Mackenzie’s Story

Setting Curiosity Free

Mackenzie has always been curious about the world around him. He loves playing with tools, doing experiments and learning how things work. He’s also always been fascinated by water. Growing up in the Maritimes, water is a big part of the local lifestyle, so it’s only natural that Mackenzie should learn to swim.

But when his grandma first enrolled him in public swimming lessons, sessions only led to frustration. They would often have to bribe him into the pool, and he was quickly overwhelmed and distracted by others playing and splashing around him.

At 8 years old, Mackenzie has only recently been diagnosed with autism. He struggles with communication. As a result, he’s quite shy and finds socializing challenging. Noise and flurries of activity also lead to overstimulation and anxiety. As Nana Janet explained, “Mack’s idea of being social is different from other kids. He likes to have friends over, but then wants to play in separate rooms.”

When they heard about the adapted swimming lessons being offered through Autism Nova Scotia in Annapolis Valley, they rushed to register. One on one instruction with a caring instructor educated about autism in a quiet, otherwise empty pool seemed like the perfect environment for Mackenzie to learn. Even better, the program was local and they didn’t need to drive into the city.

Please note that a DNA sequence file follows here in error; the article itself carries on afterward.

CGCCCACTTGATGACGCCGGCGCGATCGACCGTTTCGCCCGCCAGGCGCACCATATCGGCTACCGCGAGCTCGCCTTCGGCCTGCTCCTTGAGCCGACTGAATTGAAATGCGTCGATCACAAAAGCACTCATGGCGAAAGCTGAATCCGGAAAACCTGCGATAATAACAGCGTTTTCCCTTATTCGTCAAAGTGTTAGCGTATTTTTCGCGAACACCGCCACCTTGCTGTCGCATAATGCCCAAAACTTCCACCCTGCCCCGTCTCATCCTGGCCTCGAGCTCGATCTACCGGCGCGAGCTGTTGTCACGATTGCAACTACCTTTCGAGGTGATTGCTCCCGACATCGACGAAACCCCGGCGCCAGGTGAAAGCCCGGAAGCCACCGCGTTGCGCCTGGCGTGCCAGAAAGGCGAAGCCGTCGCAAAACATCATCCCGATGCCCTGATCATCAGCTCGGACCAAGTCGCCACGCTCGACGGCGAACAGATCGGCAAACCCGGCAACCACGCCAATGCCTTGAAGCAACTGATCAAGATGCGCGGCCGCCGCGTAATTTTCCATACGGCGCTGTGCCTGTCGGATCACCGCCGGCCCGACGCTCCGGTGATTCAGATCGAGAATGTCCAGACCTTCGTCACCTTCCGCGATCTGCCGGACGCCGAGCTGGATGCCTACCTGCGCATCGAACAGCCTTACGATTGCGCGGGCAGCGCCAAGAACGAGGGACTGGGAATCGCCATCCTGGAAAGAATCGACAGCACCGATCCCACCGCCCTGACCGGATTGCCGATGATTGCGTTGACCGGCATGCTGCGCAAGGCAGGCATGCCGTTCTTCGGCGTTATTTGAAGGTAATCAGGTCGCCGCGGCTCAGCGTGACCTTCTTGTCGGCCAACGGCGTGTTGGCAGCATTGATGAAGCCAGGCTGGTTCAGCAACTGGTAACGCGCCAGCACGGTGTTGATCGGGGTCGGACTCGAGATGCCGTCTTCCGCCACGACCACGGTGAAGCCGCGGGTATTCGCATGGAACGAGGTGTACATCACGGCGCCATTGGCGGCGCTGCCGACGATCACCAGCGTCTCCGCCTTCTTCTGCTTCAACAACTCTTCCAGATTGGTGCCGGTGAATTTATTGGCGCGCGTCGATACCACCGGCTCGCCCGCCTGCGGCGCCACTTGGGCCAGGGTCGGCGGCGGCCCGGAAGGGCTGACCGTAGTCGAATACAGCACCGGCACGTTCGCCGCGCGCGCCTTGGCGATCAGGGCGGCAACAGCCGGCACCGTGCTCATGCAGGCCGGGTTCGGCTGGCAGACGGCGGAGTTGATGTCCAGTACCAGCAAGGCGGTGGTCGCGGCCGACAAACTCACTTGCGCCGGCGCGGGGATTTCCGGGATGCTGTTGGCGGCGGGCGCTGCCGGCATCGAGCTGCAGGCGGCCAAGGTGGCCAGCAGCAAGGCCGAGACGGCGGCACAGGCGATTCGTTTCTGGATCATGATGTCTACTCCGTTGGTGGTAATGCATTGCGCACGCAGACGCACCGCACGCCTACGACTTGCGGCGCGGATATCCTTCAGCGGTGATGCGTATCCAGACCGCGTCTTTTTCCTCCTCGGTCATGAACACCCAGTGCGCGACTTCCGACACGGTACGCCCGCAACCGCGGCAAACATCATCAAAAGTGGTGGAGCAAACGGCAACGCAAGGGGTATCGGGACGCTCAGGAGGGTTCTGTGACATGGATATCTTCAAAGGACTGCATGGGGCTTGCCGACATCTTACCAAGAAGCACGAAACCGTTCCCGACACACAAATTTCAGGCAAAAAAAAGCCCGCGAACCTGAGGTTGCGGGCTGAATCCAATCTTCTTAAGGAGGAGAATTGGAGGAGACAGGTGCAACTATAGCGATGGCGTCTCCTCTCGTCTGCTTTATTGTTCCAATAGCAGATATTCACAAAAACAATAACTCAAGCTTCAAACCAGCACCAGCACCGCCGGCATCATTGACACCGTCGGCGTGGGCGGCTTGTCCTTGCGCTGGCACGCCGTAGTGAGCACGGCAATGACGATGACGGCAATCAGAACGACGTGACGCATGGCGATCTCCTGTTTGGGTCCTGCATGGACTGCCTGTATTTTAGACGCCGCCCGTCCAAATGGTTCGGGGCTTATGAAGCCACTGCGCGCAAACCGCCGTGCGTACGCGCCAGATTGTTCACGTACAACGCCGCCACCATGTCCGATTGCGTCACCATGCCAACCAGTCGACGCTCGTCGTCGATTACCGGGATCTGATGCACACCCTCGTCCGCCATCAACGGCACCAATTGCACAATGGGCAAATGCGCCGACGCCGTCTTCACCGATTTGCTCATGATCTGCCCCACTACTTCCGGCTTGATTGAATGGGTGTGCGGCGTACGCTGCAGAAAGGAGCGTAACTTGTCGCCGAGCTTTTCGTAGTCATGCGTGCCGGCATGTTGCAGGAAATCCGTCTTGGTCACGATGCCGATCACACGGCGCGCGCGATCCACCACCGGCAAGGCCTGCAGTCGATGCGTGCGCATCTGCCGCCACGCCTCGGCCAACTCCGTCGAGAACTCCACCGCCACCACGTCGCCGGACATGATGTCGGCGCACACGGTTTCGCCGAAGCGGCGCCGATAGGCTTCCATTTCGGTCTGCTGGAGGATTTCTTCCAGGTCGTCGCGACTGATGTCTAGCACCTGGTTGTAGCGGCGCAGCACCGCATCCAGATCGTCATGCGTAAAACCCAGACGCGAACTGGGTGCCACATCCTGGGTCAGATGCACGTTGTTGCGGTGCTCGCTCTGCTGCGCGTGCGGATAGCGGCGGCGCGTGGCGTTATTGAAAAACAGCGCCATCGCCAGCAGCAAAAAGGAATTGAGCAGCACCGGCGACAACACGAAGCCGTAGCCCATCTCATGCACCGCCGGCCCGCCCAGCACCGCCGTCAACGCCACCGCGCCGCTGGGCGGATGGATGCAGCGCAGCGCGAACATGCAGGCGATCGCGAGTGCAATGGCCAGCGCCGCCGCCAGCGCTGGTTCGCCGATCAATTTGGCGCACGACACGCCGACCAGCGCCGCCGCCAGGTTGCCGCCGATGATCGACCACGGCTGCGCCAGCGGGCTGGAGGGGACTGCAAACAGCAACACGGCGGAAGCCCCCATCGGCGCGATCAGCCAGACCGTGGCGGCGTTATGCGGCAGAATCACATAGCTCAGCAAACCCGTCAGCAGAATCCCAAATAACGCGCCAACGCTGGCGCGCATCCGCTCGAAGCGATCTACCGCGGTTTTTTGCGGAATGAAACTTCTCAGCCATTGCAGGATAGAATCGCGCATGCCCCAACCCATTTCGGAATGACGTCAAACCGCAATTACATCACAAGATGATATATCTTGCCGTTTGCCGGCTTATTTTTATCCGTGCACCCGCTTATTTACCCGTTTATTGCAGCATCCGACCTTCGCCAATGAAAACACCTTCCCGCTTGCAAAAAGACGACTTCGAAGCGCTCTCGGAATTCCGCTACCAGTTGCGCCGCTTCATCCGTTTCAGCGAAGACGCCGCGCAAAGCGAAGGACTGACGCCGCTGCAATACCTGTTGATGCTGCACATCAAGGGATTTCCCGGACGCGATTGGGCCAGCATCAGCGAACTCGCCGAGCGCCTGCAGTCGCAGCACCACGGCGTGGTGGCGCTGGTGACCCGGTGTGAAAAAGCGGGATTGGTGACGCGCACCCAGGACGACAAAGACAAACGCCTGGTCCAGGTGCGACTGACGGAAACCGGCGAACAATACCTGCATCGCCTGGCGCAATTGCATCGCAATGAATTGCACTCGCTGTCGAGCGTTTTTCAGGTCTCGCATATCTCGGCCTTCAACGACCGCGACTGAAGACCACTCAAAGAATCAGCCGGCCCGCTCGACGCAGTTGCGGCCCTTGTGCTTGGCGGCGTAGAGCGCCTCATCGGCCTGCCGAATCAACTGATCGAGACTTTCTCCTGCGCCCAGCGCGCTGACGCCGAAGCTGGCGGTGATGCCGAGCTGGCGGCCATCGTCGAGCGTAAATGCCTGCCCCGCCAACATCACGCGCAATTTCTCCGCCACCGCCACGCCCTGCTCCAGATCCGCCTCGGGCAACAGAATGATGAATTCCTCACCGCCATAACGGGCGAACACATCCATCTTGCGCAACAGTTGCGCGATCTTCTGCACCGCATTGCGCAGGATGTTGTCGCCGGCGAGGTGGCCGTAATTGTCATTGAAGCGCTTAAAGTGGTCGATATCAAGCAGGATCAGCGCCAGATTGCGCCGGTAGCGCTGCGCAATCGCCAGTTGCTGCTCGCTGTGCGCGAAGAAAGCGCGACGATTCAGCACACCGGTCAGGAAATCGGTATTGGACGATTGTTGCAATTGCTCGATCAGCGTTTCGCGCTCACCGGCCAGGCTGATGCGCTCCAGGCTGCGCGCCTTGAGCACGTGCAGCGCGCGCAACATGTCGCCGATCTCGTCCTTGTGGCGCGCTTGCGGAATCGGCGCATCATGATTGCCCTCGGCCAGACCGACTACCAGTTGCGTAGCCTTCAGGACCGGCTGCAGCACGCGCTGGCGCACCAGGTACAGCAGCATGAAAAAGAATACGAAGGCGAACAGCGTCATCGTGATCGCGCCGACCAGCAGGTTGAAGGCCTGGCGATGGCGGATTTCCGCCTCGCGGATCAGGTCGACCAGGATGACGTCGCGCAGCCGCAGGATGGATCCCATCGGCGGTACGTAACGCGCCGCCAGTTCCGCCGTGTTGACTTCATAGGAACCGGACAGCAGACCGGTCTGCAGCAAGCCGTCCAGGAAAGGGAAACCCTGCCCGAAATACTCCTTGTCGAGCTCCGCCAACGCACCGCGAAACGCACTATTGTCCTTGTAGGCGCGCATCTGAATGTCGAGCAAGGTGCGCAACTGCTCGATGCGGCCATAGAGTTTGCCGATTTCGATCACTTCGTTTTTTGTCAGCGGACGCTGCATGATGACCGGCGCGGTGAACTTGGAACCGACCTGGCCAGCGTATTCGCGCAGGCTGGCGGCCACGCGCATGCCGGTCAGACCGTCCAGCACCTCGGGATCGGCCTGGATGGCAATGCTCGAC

“Mack’s response to these lessons has been out of this world,” Janet told us enthusiastically. “There’s no hesitation to get in the water – he loves it!”

Since his swimming lessons, Mackenzie has gained so much confidence in himself and around the water. He’s putting his head underwater, going down the slide at the pool, and venturing into the deep end. These skills are leading to new adventures too.

One of Mackenzie’s favourite summer activities is heading to the lake with Nana. They bring inflatable tubes and float for hours. “We always used to tie our tubes together so he wouldn’t get too far away and get anxious – but last time he asked to be set loose to explore.”

“I couldn’t be more proud of him,” says Janet. “But most importantly, he’s proud of himself.”